The Legion of Boom is gone, passed on to the realm of NFL legend and mystique that the ‘75 Bears and 2000 Ravens hold in our minds. No longer do Kam Chancellor, Richard Sherman, Earl Thomas and Brandon Browner hold down the back end of the Seattle Seahawks defense. Browner has been gone some time, leaving a revolving door of Byron Maxwell’s, Jeremy Lane’s and Shaquill Griffin’s in his place. Chancellor and Thomas sustained injuries serious enough for both to consider retirement. Sherman is now on the rival San Francisco 49ers. The run from 2012-2014 of the Seattle defense imposing terrifying force upon offenses is a thing of memory, with the last remnants of the past offering a faint reminder of what was.
In steps All-PAC-12 second team defensive player Quenton Meeks.
Meeks has racked up 115 tackles, seven interceptions and 17 passes defended in his collegiate career at Stanford. During his junior year, he posted 61 tackles and seven passes defended which were both career highs. He stands at 6-foot-1 and weighs in at 209 pounds. At the Stanford pro day, he ran a 4.49 40-yard dash, which would have placed him in the top 10 times posted at the combine amongst defensive backs. Meeks is also the perfect corner to slide into the Seahawks system.
Stanford runs a two-high safety look, with the strong safety cheating into the box and playing down on tight ends or running backs. Since the Cardinal end up with a lone free safety, Meeks found himself left on an island (any of this sound familiar?). Since Meeks had success on the island, the Cardinal moved their dynamic piece around the chess board for maximum success, keeping him incredibly hard to gameplan around.
In plenty of games, Meeks trails his man all over the formation and covers from the inside out. His size and speed give him the added bonus of coverage that can play up on the line to press or play on a cushion.
But the Stanford system gave him a few more tools in the shed than the average defensive unit in college. Meeks is not only versatile in his spot he is also a fantastic defensive mind. Look at him bait on this play against Kansas Stat’s Jesse Ertz.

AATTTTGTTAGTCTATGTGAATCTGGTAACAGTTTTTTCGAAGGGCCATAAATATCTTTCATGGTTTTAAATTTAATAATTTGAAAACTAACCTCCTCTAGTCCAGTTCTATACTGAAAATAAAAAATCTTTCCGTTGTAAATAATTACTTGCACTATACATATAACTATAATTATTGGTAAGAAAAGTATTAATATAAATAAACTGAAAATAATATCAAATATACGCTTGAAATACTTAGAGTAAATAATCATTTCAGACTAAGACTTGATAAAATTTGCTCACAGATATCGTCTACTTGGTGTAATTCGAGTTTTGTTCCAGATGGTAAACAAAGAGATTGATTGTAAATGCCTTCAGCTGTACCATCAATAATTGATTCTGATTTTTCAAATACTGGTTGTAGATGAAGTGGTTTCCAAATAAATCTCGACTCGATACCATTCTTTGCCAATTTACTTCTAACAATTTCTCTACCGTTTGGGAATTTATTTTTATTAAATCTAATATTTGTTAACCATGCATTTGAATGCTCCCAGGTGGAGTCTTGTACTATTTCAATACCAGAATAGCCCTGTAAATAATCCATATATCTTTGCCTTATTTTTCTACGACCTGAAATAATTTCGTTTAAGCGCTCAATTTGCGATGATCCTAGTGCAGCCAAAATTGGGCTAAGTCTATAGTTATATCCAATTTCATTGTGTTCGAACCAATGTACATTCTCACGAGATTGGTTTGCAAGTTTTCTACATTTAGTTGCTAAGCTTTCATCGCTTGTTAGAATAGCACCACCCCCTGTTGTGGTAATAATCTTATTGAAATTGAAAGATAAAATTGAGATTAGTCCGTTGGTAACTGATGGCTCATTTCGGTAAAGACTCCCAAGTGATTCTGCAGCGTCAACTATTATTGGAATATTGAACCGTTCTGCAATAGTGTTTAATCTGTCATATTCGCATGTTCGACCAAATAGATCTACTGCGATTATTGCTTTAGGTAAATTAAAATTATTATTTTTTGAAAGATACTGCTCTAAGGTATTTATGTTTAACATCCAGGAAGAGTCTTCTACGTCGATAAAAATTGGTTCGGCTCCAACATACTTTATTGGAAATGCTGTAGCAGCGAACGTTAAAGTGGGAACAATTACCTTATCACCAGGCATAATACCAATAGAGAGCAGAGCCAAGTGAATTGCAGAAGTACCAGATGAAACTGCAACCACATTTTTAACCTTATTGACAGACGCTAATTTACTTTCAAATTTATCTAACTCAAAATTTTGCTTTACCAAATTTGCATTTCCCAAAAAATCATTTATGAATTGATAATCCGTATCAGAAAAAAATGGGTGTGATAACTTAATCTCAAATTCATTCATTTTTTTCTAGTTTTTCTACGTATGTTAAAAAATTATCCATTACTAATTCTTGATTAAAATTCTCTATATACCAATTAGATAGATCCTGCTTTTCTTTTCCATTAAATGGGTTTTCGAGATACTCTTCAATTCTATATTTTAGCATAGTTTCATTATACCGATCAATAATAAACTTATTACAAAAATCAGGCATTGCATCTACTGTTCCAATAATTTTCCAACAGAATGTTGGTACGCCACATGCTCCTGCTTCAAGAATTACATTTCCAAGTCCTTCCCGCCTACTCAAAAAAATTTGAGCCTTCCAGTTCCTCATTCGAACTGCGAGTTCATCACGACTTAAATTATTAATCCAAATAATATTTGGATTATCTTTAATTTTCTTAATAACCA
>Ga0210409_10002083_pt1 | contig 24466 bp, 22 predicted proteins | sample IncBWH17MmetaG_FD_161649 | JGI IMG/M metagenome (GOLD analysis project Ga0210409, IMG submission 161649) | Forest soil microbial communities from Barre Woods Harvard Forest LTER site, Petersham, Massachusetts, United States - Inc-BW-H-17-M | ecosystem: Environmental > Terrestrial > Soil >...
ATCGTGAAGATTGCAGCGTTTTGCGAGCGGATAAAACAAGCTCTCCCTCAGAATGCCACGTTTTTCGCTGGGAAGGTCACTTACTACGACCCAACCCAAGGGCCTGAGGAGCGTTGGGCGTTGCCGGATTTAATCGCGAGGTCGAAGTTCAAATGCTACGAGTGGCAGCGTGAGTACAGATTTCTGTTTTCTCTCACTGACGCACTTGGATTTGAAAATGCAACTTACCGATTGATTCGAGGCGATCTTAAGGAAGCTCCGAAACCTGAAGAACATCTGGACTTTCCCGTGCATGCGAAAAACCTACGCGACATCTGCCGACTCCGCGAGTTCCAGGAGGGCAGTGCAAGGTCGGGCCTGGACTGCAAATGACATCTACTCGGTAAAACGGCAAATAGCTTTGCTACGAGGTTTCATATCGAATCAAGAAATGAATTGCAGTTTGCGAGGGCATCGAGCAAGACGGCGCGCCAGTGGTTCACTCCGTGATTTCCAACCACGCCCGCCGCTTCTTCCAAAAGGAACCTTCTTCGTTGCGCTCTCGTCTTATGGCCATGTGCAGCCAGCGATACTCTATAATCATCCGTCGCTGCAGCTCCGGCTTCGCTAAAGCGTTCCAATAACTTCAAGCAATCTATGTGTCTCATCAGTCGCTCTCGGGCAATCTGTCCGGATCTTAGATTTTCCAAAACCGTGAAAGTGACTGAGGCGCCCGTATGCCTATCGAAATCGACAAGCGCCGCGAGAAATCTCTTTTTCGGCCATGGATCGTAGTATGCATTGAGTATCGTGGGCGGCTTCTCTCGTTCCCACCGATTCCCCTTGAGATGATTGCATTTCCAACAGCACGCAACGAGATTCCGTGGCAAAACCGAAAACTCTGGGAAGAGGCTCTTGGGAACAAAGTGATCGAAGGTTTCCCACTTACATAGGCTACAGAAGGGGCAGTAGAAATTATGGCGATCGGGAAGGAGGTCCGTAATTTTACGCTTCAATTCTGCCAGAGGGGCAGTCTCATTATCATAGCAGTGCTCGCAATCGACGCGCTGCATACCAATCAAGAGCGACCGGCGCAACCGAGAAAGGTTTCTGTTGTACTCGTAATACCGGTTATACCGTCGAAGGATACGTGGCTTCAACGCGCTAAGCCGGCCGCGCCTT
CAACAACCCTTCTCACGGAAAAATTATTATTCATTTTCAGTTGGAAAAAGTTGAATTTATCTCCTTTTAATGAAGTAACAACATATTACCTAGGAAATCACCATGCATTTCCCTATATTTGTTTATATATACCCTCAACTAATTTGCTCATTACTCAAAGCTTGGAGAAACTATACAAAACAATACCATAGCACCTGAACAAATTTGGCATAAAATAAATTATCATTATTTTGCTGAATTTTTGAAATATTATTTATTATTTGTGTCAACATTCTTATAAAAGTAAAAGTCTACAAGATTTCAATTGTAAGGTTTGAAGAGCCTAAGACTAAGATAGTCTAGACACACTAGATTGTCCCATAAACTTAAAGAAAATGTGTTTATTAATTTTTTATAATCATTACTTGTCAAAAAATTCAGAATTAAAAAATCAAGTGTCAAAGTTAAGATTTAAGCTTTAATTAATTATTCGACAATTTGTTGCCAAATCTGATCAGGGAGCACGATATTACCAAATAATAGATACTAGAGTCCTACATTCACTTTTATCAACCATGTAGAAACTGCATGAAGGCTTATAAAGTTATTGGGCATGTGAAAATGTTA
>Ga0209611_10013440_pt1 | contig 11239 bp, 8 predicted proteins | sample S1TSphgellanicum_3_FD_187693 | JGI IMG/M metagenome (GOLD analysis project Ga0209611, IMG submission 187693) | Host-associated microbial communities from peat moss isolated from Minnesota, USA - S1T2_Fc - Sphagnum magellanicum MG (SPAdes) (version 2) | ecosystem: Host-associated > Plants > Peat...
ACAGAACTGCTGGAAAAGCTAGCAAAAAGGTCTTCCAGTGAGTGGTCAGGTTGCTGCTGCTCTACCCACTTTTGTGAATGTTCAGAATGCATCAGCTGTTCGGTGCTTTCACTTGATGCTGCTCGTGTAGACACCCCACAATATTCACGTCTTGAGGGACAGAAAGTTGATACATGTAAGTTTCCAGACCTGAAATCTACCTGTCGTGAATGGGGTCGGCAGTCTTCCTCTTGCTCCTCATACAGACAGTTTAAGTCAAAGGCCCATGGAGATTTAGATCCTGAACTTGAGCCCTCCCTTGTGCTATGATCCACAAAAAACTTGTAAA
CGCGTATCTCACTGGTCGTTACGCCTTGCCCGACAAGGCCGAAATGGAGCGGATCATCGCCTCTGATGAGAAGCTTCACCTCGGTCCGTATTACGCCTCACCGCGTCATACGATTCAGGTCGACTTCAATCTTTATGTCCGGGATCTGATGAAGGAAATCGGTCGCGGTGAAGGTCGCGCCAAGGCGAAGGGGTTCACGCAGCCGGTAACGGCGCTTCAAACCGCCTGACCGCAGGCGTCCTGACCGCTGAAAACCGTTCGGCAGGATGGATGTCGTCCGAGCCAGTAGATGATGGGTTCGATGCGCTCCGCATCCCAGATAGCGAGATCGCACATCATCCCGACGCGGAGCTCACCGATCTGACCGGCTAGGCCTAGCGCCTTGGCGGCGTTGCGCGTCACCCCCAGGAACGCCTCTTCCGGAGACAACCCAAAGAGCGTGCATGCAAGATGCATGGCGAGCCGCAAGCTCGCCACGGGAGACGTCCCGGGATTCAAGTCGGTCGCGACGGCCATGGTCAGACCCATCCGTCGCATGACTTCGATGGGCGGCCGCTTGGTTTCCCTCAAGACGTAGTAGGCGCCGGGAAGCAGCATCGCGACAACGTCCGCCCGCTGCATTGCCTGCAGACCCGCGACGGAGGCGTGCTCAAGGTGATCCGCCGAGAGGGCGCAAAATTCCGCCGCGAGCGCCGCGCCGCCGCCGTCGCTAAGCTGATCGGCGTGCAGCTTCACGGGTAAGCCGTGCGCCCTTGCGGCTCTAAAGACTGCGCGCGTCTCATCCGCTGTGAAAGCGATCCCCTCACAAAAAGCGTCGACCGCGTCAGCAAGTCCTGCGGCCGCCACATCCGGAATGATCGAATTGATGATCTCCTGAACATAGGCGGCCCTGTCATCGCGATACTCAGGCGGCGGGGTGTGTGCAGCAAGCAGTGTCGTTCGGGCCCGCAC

Here, Meeks does a really good job switching back to his man in a zone coverage look, as opposed to the usual man-to-man look the Cardinal show. He plays up on the line to give the impression of the one but fades back to the other. The really beautiful part is the timing. Meeks stay on his original man long enough to bait Ertz into an ill-advised throw, resulting in a pick.
Here against Oregon, Meeks baits yet another quarterback into a poor throw. Sticking with his man a second longer before passing him off to the safety and coming down on the top of a go route. Savvy work from the junior.
This pick also just makes sense. Meeks falls into the blueprint of who the Seahawks are after. Defensive backs with high football IQ and versatility that they can mold. Seattle is no stranger to finding talent for the secondary in the rough.
Sherman and Chancellor were taken in fifth rounds. Maxwell and Lane were sixth-round selections. This team is no stranger to cultivating talent outside of the top two rounds. In that crop are represented eight Pro Bowls and 57 interceptions. The Seahawks have taken talent development to an entirely new level, snatching up players destined for special teams duty on most rosters, turning them into major contributors.
Meeks is projected by NFL.com to go in the fourth or fifth round. There is not a team in the league that would be better suited to turn Meeks into a starter than Seattle. With his raw ability and upside, combined with their system, this is the match made in heaven.